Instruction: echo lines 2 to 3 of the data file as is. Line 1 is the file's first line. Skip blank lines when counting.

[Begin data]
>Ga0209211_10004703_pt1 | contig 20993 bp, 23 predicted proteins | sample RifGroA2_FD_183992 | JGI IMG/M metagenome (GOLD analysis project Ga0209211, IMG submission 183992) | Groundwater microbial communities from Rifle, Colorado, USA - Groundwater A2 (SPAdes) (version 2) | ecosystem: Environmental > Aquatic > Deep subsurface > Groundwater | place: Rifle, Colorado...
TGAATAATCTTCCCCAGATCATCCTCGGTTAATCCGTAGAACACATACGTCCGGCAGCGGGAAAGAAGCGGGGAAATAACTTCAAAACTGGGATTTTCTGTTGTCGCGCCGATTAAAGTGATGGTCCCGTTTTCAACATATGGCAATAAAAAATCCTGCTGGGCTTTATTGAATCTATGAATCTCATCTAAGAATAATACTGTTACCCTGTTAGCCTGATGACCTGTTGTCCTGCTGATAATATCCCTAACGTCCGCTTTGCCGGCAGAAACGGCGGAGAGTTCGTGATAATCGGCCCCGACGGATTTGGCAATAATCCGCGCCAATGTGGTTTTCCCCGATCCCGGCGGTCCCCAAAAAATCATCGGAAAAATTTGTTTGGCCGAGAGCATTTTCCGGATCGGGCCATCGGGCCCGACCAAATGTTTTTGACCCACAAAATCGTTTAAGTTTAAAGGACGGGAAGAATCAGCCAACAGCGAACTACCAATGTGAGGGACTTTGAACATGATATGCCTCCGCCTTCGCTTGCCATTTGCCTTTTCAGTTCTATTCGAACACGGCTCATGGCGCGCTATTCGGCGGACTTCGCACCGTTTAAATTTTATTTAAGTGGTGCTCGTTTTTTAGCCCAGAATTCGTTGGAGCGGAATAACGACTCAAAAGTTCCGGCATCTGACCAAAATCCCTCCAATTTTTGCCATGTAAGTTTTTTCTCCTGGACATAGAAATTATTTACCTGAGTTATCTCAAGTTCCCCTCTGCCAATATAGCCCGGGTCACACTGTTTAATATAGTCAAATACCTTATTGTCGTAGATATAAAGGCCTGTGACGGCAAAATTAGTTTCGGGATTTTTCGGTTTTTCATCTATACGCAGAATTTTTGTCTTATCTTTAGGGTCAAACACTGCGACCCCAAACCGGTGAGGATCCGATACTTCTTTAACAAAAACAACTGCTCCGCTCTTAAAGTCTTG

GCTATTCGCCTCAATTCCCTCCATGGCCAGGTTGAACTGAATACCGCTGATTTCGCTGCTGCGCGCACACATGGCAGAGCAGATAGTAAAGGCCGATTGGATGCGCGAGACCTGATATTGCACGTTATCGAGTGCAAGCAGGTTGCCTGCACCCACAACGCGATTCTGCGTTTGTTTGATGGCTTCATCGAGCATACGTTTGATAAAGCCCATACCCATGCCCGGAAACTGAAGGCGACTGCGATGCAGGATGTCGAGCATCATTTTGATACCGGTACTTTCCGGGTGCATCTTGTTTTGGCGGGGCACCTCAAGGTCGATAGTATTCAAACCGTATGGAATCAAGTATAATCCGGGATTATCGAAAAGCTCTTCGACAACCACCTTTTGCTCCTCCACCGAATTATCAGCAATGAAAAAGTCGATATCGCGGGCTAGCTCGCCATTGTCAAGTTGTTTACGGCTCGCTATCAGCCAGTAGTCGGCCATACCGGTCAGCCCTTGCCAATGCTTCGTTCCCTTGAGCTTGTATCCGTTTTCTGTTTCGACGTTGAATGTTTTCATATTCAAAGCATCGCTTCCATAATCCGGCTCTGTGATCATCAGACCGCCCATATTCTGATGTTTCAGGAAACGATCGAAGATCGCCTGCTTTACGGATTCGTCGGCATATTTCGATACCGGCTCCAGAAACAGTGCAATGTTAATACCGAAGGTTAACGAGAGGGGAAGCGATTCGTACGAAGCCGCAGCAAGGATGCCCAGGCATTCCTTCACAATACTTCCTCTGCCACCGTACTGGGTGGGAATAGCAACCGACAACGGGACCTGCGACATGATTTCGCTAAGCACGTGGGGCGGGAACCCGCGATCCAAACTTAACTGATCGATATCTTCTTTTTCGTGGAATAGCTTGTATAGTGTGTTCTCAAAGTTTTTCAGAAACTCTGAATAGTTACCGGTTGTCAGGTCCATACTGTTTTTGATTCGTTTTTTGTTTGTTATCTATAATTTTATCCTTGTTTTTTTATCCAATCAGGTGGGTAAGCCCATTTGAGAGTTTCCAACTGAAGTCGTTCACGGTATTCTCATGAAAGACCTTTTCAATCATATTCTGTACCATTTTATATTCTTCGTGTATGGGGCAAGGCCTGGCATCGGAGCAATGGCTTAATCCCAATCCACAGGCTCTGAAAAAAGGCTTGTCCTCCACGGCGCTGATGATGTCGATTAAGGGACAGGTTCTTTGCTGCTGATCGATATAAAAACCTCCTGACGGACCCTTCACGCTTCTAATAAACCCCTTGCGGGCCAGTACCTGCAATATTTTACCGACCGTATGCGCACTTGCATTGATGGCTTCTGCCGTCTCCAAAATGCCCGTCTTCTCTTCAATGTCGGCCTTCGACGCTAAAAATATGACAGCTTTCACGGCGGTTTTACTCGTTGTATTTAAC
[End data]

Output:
TGAATAATCTTCCCCAGATCATCCTCGGTTAATCCGTAGAACACATACGTCCGGCAGCGGGAAAGAAGCGGGGAAATAACTTCAAAACTGGGATTTTCTGTTGTCGCGCCGATTAAAGTGATGGTCCCGTTTTCAACATATGGCAATAAAAAATCCTGCTGGGCTTTATTGAATCTATGAATCTCATCTAAGAATAATACTGTTACCCTGTTAGCCTGATGACCTGTTGTCCTGCTGATAATATCCCTAACGTCCGCTTTGCCGGCAGAAACGGCGGAGAGTTCGTGATAATCGGCCCCGACGGATTTGGCAATAATCCGCGCCAATGTGGTTTTCCCCGATCCCGGCGGTCCCCAAAAAATCATCGGAAAAATTTGTTTGGCCGAGAGCATTTTCCGGATCGGGCCATCGGGCCCGACCAAATGTTTTTGACCCACAAAATCGTTTAAGTTTAAAGGACGGGAAGAATCAGCCAACAGCGAACTACCAATGTGAGGGACTTTGAACATGATATGCCTCCGCCTTCGCTTGCCATTTGCCTTTTCAGTTCTATTCGAACACGGCTCATGGCGCGCTATTCGGCGGACTTCGCACCGTTTAAATTTTATTTAAGTGGTGCTCGTTTTTTAGCCCAGAATTCGTTGGAGCGGAATAACGACTCAAAAGTTCCGGCATCTGACCAAAATCCCTCCAATTTTTGCCATGTAAGTTTTTTCTCCTGGACATAGAAATTATTTACCTGAGTTATCTCAAGTTCCCCTCTGCCAATATAGCCCGGGTCACACTGTTTAATATAGTCAAATACCTTATTGTCGTAGATATAAAGGCCTGTGACGGCAAAATTAGTTTCGGGATTTTTCGGTTTTTCATCTATACGCAGAATTTTTGTCTTATCTTTAGGGTCAAACACTGCGACCCCAAACCGGTGAGGATCCGATACTTCTTTAACAAAAACAACTGCTCCGCTCTTAAAGTCTTG

GCTATTCGCCTCAATTCCCTCCATGGCCAGGTTGAACTGAATACCGCTGATTTCGCTGCTGCGCGCACACATGGCAGAGCAGATAGTAAAGGCCGATTGGATGCGCGAGACCTGATATTGCACGTTATCGAGTGCAAGCAGGTTGCCTGCACCCACAACGCGATTCTGCGTTTGTTTGATGGCTTCATCGAGCATACGTTTGATAAAGCCCATACCCATGCCCGGAAACTGAAGGCGACTGCGATGCAGGATGTCGAGCATCATTTTGATACCGGTACTTTCCGGGTGCATCTTGTTTTGGCGGGGCACCTCAAGGTCGATAGTATTCAAACCGTATGGAATCAAGTATAATCCGGGATTATCGAAAAGCTCTTCGACAACCACCTTTTGCTCCTCCACCGAATTATCAGCAATGAAAAAGTCGATATCGCGGGCTAGCTCGCCATTGTCAAGTTGTTTACGGCTCGCTATCAGCCAGTAGTCGGCCATACCGGTCAGCCCTTGCCAATGCTTCGTTCCCTTGAGCTTGTATCCGTTTTCTGTTTCGACGTTGAATGTTTTCATATTCAAAGCATCGCTTCCATAATCCGGCTCTGTGATCATCAGACCGCCCATATTCTGATGTTTCAGGAAACGATCGAAGATCGCCTGCTTTACGGATTCGTCGGCATATTTCGATACCGGCTCCAGAAACAGTGCAATGTTAATACCGAAGGTTAACGAGAGGGGAAGCGATTCGTACGAAGCCGCAGCAAGGATGCCCAGGCATTCCTTCACAATACTTCCTCTGCCACCGTACTGGGTGGGAATAGCAACCGACAACGGGACCTGCGACATGATTTCGCTAAGCACGTGGGGCGGGAACCCGCGATCCAAACTTAACTGATCGATATCTTCTTTTTCGTGGAATAGCTTGTATAGTGTGTTCTCAAAGTTTTTCAGAAACTCTGAATAGTTACCGGTTGTCAGGTCCATACTGTTTTTGATTCGTTTTTTGTTTGTTATCTATAATTTTATCCTTGTTTTTTTATCCAATCAGGTGGGTAAGCCCATTTGAGAGTTTCCAACTGAAGTCGTTCACGGTATTCTCATGAAAGACCTTTTCAATCATATTCTGTACCATTTTATATTCTTCGTGTATGGGGCAAGGCCTGGCATCGGAGCAATGGCTTAATCCCAATCCACAGGCTCTGAAAAAAGGCTTGTCCTCCACGGCGCTGATGATGTCGATTAAGGGACAGGTTCTTTGCTGCTGATCGATATAAAAACCTCCTGACGGACCCTTCACGCTTCTAATAAACCCCTTGCGGGCCAGTACCTGCAATATTTTACCGACCGTATGCGCACTTGCATTGATGGCTTCTGCCGTCTCCAAAATGCCCGTCTTCTCTTCAATGTCGGCCTTCGACGCTAAAAATATGACAGCTTTCACGGCGGTTTTACTCGTTGTATTTAAC